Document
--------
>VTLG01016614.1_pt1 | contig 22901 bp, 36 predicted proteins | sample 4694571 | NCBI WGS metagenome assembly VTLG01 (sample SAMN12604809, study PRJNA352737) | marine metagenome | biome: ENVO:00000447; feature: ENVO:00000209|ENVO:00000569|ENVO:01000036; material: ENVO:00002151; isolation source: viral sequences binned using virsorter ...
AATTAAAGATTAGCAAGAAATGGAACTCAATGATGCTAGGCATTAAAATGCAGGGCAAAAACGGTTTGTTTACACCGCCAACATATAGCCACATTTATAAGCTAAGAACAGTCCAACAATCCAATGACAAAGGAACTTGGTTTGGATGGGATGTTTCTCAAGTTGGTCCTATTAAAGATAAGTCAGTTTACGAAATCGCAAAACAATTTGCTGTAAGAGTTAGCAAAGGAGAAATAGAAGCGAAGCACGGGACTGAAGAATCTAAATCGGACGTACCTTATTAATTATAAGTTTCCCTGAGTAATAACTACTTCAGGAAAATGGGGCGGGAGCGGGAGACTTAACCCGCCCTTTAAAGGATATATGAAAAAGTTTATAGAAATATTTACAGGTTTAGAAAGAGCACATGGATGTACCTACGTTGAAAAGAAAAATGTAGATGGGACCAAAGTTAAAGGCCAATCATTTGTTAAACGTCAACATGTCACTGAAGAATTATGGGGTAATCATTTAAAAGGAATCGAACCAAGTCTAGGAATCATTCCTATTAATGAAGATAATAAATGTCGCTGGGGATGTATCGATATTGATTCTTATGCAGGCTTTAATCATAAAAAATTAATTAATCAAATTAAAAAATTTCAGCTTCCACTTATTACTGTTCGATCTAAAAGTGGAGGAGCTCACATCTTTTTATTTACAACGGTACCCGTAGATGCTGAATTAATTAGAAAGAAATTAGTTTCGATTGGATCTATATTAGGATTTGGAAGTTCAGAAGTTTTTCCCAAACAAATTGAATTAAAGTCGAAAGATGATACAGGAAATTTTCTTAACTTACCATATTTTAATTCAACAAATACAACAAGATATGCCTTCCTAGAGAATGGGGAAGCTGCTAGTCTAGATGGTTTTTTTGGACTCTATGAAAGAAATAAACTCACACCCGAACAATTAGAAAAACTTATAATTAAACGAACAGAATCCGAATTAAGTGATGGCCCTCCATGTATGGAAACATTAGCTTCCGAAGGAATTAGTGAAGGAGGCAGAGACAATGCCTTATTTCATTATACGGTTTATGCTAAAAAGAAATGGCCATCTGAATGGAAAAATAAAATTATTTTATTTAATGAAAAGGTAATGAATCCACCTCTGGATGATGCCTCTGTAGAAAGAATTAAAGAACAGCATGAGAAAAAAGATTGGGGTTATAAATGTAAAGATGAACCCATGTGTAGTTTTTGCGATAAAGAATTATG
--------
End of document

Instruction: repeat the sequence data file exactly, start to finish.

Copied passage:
>VTLG01016614.1_pt1 | contig 22901 bp, 36 predicted proteins | sample 4694571 | NCBI WGS metagenome assembly VTLG01 (sample SAMN12604809, study PRJNA352737) | marine metagenome | biome: ENVO:00000447; feature: ENVO:00000209|ENVO:00000569|ENVO:01000036; material: ENVO:00002151; isolation source: viral sequences binned using virsorter ...
AATTAAAGATTAGCAAGAAATGGAACTCAATGATGCTAGGCATTAAAATGCAGGGCAAAAACGGTTTGTTTACACCGCCAACATATAGCCACATTTATAAGCTAAGAACAGTCCAACAATCCAATGACAAAGGAACTTGGTTTGGATGGGATGTTTCTCAAGTTGGTCCTATTAAAGATAAGTCAGTTTACGAAATCGCAAAACAATTTGCTGTAAGAGTTAGCAAAGGAGAAATAGAAGCGAAGCACGGGACTGAAGAATCTAAATCGGACGTACCTTATTAATTATAAGTTTCCCTGAGTAATAACTACTTCAGGAAAATGGGGCGGGAGCGGGAGACTTAACCCGCCCTTTAAAGGATATATGAAAAAGTTTATAGAAATATTTACAGGTTTAGAAAGAGCACATGGATGTACCTACGTTGAAAAGAAAAATGTAGATGGGACCAAAGTTAAAGGCCAATCATTTGTTAAACGTCAACATGTCACTGAAGAATTATGGGGTAATCATTTAAAAGGAATCGAACCAAGTCTAGGAATCATTCCTATTAATGAAGATAATAAATGTCGCTGGGGATGTATCGATATTGATTCTTATGCAGGCTTTAATCATAAAAAATTAATTAATCAAATTAAAAAATTTCAGCTTCCACTTATTACTGTTCGATCTAAAAGTGGAGGAGCTCACATCTTTTTATTTACAACGGTACCCGTAGATGCTGAATTAATTAGAAAGAAATTAGTTTCGATTGGATCTATATTAGGATTTGGAAGTTCAGAAGTTTTTCCCAAACAAATTGAATTAAAGTCGAAAGATGATACAGGAAATTTTCTTAACTTACCATATTTTAATTCAACAAATACAACAAGATATGCCTTCCTAGAGAATGGGGAAGCTGCTAGTCTAGATGGTTTTTTTGGACTCTATGAAAGAAATAAACTCACACCCGAACAATTAGAAAAACTTATAATTAAACGAACAGAATCCGAATTAAGTGATGGCCCTCCATGTATGGAAACATTAGCTTCCGAAGGAATTAGTGAAGGAGGCAGAGACAATGCCTTATTTCATTATACGGTTTATGCTAAAAAGAAATGGCCATCTGAATGGAAAAATAAAATTATTTTATTTAATGAAAAGGTAATGAATCCACCTCTGGATGATGCCTCTGTAGAAAGAATTAAAGAACAGCATGAGAAAAAAGATTGGGGTTATAAATGTAAAGATGAACCCATGTGTAGTTTTTGCGATAAAGAATTATG